When Cactus Club opens, expected in 2020, it will complete the mall redevelopment. The office towers flanking the retail expansion are also being reclad in a gunmetal grey composite aluminum material, increasing thermal efficiency and in the process removing the complex’s former Brutalist aesthetic.
The final stage of the revamp is the Pivot tower, designed by Quadrangle, rising 36 storeys with a total of 361 new rental apartments, due for completion in 2020.
All the work was scheduled in 14 stages to keep the mall open during the multiyear renovation. Most of the original tenants not only stayed, but also decided to upgrade their facades during the disruption. “RioCan set the guidelines for the materials and colours to ensure a consistency in the finishes, but we also wanted variety that you’ll see in the new storefronts.”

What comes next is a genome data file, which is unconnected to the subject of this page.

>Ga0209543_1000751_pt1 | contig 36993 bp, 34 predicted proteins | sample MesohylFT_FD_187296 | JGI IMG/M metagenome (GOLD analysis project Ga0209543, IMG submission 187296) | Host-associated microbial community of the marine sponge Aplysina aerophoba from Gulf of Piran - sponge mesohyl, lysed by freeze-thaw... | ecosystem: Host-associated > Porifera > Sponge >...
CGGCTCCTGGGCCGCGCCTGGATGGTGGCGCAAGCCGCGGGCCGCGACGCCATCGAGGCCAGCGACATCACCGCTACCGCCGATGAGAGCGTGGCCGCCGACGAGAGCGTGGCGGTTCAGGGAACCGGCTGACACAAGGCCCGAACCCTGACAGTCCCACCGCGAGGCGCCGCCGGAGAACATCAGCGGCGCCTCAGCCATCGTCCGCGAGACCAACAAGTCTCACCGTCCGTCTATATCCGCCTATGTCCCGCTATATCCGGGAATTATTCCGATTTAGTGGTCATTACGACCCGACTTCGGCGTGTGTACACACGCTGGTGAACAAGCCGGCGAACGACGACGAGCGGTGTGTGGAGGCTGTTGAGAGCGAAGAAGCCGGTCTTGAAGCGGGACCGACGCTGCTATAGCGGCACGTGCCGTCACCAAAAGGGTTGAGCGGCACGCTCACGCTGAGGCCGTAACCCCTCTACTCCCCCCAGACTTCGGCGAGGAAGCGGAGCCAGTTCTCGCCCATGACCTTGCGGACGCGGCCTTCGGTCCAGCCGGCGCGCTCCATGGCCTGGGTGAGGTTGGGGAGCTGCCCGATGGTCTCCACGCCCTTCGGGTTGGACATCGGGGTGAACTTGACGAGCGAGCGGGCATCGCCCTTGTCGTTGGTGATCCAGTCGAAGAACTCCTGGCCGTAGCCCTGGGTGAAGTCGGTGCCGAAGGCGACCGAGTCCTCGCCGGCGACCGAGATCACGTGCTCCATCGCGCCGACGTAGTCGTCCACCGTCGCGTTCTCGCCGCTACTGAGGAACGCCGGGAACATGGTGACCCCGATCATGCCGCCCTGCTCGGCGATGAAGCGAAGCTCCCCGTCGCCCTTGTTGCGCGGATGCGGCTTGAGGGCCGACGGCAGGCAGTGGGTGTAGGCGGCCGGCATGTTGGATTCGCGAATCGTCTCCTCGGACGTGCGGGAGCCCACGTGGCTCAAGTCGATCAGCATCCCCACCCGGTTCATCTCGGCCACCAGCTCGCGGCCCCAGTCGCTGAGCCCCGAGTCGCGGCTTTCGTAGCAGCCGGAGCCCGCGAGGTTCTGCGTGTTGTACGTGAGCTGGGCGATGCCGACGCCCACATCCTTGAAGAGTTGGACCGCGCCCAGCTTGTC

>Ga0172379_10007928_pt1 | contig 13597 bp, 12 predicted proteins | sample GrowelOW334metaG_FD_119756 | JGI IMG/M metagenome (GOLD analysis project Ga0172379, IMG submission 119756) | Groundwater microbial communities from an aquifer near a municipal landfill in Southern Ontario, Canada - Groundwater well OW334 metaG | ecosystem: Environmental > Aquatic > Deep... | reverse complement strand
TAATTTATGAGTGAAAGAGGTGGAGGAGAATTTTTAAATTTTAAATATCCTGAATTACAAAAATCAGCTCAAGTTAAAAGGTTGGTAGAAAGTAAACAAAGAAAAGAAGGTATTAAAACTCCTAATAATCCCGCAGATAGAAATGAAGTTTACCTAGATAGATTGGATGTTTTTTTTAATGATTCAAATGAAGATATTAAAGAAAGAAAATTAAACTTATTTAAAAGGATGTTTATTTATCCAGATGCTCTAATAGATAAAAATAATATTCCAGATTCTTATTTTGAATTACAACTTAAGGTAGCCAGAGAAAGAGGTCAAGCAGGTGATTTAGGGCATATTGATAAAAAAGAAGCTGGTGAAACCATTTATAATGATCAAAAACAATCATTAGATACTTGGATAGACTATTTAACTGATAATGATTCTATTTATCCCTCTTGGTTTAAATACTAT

In some cases, stores closed temporarily and others moved to another location during construction, Mr. Duncan says.
To maintain the busy connections to the Toronto Transit Commission subway was a particular challenge. “We had to do work while passengers were coming and going and had to be able to shut the mall off after hours. It was a struggle for our construction manager to stage, but we worked through all the construction without having to obstruct access to the two subway lines.”
It was a long process, but seeing the final results is extremely satisfying, Mr. Duncan says. “We’re focusing on transit-oriented sites that have retail and the potential for additional uses like office and residential and can integrate with the community. So this checks every box for us. It’s exactly where we want to go to create a better portfolio.”
Yonge Sheppard Centre by the numbers
Parking spaces: 1,684.
Total acres: 8.4.
Total retail square feet: 305,000.
Total office square feet: 400,000.
Total cost of revitalization: $300-million